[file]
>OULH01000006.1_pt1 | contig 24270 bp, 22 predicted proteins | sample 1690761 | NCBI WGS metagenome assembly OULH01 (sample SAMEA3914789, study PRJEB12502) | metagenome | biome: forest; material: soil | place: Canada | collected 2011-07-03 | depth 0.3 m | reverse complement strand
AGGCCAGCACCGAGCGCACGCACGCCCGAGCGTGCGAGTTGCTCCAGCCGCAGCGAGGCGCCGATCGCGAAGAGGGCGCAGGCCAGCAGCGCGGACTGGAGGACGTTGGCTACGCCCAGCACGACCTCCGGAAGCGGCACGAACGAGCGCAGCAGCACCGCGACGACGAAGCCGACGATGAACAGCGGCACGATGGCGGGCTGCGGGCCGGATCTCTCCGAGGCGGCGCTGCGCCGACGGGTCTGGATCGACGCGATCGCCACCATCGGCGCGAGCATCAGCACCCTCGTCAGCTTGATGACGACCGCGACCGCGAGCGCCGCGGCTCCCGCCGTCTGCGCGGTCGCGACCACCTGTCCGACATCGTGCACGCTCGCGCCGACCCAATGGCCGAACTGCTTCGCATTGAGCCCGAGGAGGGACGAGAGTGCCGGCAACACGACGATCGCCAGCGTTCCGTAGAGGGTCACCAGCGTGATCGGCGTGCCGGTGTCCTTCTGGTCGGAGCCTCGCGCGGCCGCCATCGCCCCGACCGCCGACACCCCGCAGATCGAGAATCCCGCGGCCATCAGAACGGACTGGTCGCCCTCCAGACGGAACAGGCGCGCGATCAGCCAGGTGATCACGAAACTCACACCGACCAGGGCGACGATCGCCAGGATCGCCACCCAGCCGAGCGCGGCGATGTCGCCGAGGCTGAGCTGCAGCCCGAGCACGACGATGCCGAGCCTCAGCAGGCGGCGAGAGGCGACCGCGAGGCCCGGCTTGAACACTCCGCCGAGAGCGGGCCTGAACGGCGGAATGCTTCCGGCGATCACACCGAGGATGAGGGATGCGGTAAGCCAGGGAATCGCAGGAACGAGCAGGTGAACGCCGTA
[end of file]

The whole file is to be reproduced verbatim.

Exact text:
>OULH01000006.1_pt1 | contig 24270 bp, 22 predicted proteins | sample 1690761 | NCBI WGS metagenome assembly OULH01 (sample SAMEA3914789, study PRJEB12502) | metagenome | biome: forest; material: soil | place: Canada | collected 2011-07-03 | depth 0.3 m | reverse complement strand
AGGCCAGCACCGAGCGCACGCACGCCCGAGCGTGCGAGTTGCTCCAGCCGCAGCGAGGCGCCGATCGCGAAGAGGGCGCAGGCCAGCAGCGCGGACTGGAGGACGTTGGCTACGCCCAGCACGACCTCCGGAAGCGGCACGAACGAGCGCAGCAGCACCGCGACGACGAAGCCGACGATGAACAGCGGCACGATGGCGGGCTGCGGGCCGGATCTCTCCGAGGCGGCGCTGCGCCGACGGGTCTGGATCGACGCGATCGCCACCATCGGCGCGAGCATCAGCACCCTCGTCAGCTTGATGACGACCGCGACCGCGAGCGCCGCGGCTCCCGCCGTCTGCGCGGTCGCGACCACCTGTCCGACATCGTGCACGCTCGCGCCGACCCAATGGCCGAACTGCTTCGCATTGAGCCCGAGGAGGGACGAGAGTGCCGGCAACACGACGATCGCCAGCGTTCCGTAGAGGGTCACCAGCGTGATCGGCGTGCCGGTGTCCTTCTGGTCGGAGCCTCGCGCGGCCGCCATCGCCCCGACCGCCGACACCCCGCAGATCGAGAATCCCGCGGCCATCAGAACGGACTGGTCGCCCTCCAGACGGAACAGGCGCGCGATCAGCCAGGTGATCACGAAACTCACACCGACCAGGGCGACGATCGCCAGGATCGCCACCCAGCCGAGCGCGGCGATGTCGCCGAGGCTGAGCTGCAGCCCGAGCACGACGATGCCGAGCCTCAGCAGGCGGCGAGAGGCGACCGCGAGGCCCGGCTTGAACACTCCGCCGAGAGCGGGCCTGAACGGCGGAATGCTTCCGGCGATCACACCGAGGATGAGGGATGCGGTAAGCCAGGGAATCGCAGGAACGAGCAGGTGAACGCCGTA